- The Washington Times - Friday, February 23, 2007

Preserved kidney recovered after tip

SEATTLE — A human kidney stolen from an exhibit of preserved bodies and organs was recovered after two months, thanks to an anonymous tip, police said.

Police interviewed and released a 26-year-old Tacoma man about the case and were waiting for prosecutors to decide whether to bring charges, Officer Jeffery R. Kappel said. Police declined to say why the kidney was taken or where it had been kept.

The organ disappeared Dec. 30 from “Bodies … The Exhibition,” which features 20 cadavers and 260 other parts preserved with a process that replaces human tissue with silicone rubber. Skin is removed, exposing muscles, bones, organs, tendons, blood vessels and brains.

The kidney was part of an interactive area where visitors can touch some body parts.

Woman reportedly fired at tailgater

HARRISON TOWNSHIP, Mich. — A woman who told authorities she was fed up with tailgaters pulled out a gun and shot at the tires of a pickup that got too close, police said.

Officials think the bullet missed the pickup, and no one was hurt.

Bernadette Headd, 39, was in rush-hour traffic Wednesday in suburban Detroit when the pickup pulled behind her, police said.

Miss Headd changed lanes and fired one round from a 9 mm handgun, police said. The driver followed her and flagged down a deputy, who stopped her and found the weapon.

Miss Headd, who had a permit to carry a concealed weapon, was charged with assault with a deadly weapon, discharge of a firearm from a vehicle and use of a firearm during a felony. She was ordered held on $50,000 bond.

Boy found safe after abduction

PARRISH, Fla. — A 13-year-old boy abducted at gunpoint from a school bus stop yesterday morning made a “miraculous” escape hours later, authorities said. The gunman was still being sought.

Clay Moore wasn’t hurt except for scratches and scrapes, Sheriff Charlie Wells said. Clay was still being interviewed, and the sheriff declined to comment on what happened while the boy was alone with his captor.

Clay was standing with about a dozen children and was closest to the gunman’s red truck when he was taken at gunpoint about 9 a.m., Sheriff Wells said.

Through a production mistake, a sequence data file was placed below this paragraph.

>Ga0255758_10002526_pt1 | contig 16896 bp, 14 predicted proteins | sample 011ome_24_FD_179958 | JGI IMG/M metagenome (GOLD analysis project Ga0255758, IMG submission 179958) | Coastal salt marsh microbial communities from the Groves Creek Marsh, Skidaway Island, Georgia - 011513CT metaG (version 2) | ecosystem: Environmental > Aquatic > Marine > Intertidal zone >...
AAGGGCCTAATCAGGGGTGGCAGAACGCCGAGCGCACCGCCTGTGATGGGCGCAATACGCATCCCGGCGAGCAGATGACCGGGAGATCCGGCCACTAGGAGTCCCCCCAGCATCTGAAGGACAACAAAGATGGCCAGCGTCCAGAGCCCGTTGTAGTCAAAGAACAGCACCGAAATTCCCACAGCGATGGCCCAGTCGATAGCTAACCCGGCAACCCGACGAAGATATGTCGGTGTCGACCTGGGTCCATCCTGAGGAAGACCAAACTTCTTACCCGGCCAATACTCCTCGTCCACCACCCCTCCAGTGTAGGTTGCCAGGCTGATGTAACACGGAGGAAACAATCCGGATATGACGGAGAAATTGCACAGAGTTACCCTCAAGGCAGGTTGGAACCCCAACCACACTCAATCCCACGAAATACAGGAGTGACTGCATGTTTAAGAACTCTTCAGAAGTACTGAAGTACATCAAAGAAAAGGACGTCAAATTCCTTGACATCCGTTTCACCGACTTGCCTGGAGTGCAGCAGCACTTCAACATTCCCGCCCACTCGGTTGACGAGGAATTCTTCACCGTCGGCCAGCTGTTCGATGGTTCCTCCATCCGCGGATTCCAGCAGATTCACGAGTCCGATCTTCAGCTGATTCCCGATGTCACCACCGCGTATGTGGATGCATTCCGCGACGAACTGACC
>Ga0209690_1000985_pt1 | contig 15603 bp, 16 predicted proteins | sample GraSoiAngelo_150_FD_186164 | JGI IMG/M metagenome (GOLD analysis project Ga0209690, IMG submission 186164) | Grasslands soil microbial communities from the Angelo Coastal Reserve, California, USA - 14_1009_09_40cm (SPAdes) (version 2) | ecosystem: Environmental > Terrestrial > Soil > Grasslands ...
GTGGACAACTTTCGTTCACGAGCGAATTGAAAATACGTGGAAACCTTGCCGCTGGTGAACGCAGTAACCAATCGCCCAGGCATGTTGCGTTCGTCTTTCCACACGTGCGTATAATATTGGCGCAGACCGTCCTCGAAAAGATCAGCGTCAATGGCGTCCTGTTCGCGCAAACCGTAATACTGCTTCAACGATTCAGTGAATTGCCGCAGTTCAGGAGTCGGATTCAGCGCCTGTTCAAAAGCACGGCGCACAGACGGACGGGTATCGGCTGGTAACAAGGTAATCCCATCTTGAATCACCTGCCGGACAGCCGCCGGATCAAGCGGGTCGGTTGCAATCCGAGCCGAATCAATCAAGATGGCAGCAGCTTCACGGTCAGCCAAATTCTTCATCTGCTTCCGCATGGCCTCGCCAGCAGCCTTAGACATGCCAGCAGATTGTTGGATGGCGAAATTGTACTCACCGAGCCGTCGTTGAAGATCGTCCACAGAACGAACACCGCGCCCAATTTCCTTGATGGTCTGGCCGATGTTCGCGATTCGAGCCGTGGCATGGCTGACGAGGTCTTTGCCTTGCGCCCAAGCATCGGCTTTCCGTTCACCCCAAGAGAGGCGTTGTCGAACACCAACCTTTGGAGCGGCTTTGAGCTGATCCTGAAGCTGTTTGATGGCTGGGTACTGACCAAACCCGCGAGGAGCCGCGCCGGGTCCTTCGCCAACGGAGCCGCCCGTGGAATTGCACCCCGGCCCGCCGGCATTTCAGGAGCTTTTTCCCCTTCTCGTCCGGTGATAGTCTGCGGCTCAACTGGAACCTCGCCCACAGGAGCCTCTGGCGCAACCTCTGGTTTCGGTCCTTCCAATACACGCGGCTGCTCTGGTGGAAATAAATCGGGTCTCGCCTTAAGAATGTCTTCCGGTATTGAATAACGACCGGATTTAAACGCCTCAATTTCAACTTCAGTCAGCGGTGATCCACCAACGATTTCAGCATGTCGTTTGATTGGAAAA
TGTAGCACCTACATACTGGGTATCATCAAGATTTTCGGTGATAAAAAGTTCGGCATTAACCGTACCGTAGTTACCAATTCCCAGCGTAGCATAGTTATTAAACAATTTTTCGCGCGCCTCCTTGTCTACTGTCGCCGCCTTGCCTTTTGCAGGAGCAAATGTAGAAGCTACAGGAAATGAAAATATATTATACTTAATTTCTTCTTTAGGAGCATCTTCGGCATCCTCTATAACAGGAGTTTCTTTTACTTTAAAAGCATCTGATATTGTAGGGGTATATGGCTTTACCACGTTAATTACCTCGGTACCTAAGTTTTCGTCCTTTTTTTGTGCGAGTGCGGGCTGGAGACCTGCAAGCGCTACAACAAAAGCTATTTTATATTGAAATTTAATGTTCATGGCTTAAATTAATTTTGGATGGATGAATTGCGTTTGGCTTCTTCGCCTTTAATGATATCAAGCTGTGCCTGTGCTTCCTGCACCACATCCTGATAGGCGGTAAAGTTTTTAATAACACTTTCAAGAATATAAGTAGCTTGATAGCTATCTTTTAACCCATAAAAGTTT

The boy was bound and taken to a wooded area. After being left alone, Clay managed to free himself and walk until he found a farm worker with a cell phone. He called his mother about 1:30 p.m.

Man accused in multiple thefts

EVERETT, Wash. — Authorities said a man stole a pickup, a sedan and a Volkswagen Beetle — along with perhaps 300 other cars. Not to mention boats and recreational vehicles.

Taylor Jacob Norton, 22, sold many of the vehicles to support a methamphetamine habit, and used others just to give rides to friends, sheriff’s Detective Jess Sanders said. Drug paraphernalia was found in his home, investigators reported.

An electronic beacon from a stolen car led to Mr. Norton’s arrest on Jan. 23 in his mobile home outside Arlington, 40 miles north of Seattle, authorities said.

Mr. Norton was being held for investigation of 48 crimes with bail totaling $201,000. Deputies think he also stole dozens of cars in western Washington.

Beaver spotted in Bronx River

NEW YORK — Beavers grace New York City’s official seal. But the industrious rodents haven’t been spotted here for as many as 200 years — until this week.

Biologists videotaped a beaver swimming up the Bronx River on Wednesday. Its twig-and-mud lodge had been spotted earlier on the riverbank, but the tape confirmed the presence of the animal.

The beaver that has made its way to the Bronx appears to be a male, several feet long and 2 or 3 years old, said Patrick Thomas, the mammals curator at the nearby Bronx Zoo.

Mentally ill man languishes in jail

CROWN POINT, Ind. — Officials are at a loss to explain how they allowed a homeless, mentally ill man accused of stealing a soda to languish in jail for 17 months.

Edward Perez’s attorney, his court-appointed psychiatrist, the judge in his case and Lake County jail officials all apparently thought he had been released a year ago.

The mistake wasn’t discovered until this month, after a new warden ordered a review of all inmates’ files, Sheriff Roy Dominguez told the Post-Tribune of Merrillville yesterday.

The jail released Mr. Perez and transferred him to a mental health clinic Feb. 7, Sheriff Dominguez said.

From staff reports and wire dispatches

Copyright © 2018 The Washington Times, LLC. Click here for reprint permission.

The Washington Times Comment Policy

The Washington Times welcomes your comments on Spot.im, our third-party provider. Please read our Comment Policy before commenting.


Click to Read More and View Comments

Click to Hide